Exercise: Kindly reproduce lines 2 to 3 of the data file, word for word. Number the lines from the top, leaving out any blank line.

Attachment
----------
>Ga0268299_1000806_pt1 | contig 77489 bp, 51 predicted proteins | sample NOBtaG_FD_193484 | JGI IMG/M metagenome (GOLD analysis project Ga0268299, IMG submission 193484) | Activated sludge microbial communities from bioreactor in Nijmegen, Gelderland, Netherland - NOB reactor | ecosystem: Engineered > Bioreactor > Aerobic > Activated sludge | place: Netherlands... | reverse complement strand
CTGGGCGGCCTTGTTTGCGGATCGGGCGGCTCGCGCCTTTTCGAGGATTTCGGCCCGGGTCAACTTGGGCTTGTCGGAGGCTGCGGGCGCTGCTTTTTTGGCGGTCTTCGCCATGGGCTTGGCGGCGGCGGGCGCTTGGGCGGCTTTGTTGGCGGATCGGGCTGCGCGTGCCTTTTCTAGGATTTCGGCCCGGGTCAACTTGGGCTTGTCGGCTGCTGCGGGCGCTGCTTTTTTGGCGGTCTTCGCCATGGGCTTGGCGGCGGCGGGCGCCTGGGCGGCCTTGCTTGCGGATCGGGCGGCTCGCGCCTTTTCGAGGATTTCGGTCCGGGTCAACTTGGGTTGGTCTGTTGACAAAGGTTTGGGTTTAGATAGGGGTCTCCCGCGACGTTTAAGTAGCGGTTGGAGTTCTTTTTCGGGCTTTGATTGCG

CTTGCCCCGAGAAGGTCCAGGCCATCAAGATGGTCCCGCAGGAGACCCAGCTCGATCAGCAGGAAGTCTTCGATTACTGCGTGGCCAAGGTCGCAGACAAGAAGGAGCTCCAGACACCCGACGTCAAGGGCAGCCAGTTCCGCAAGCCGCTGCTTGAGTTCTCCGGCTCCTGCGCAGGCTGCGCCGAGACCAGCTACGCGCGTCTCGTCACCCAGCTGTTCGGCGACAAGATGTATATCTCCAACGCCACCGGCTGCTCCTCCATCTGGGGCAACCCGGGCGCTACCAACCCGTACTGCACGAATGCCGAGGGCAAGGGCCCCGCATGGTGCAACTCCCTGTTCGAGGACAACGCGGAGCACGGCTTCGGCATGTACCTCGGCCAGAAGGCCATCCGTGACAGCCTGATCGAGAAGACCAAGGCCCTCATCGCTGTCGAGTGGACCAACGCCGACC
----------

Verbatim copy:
CTGGGCGGCCTTGTTTGCGGATCGGGCGGCTCGCGCCTTTTCGAGGATTTCGGCCCGGGTCAACTTGGGCTTGTCGGAGGCTGCGGGCGCTGCTTTTTTGGCGGTCTTCGCCATGGGCTTGGCGGCGGCGGGCGCTTGGGCGGCTTTGTTGGCGGATCGGGCTGCGCGTGCCTTTTCTAGGATTTCGGCCCGGGTCAACTTGGGCTTGTCGGCTGCTGCGGGCGCTGCTTTTTTGGCGGTCTTCGCCATGGGCTTGGCGGCGGCGGGCGCCTGGGCGGCCTTGCTTGCGGATCGGGCGGCTCGCGCCTTTTCGAGGATTTCGGTCCGGGTCAACTTGGGTTGGTCTGTTGACAAAGGTTTGGGTTTAGATAGGGGTCTCCCGCGACGTTTAAGTAGCGGTTGGAGTTCTTTTTCGGGCTTTGATTGCG

CTTGCCCCGAGAAGGTCCAGGCCATCAAGATGGTCCCGCAGGAGACCCAGCTCGATCAGCAGGAAGTCTTCGATTACTGCGTGGCCAAGGTCGCAGACAAGAAGGAGCTCCAGACACCCGACGTCAAGGGCAGCCAGTTCCGCAAGCCGCTGCTTGAGTTCTCCGGCTCCTGCGCAGGCTGCGCCGAGACCAGCTACGCGCGTCTCGTCACCCAGCTGTTCGGCGACAAGATGTATATCTCCAACGCCACCGGCTGCTCCTCCATCTGGGGCAACCCGGGCGCTACCAACCCGTACTGCACGAATGCCGAGGGCAAGGGCCCCGCATGGTGCAACTCCCTGTTCGAGGACAACGCGGAGCACGGCTTCGGCATGTACCTCGGCCAGAAGGCCATCCGTGACAGCCTGATCGAGAAGACCAAGGCCCTCATCGCTGTCGAGTGGACCAACGCCGACC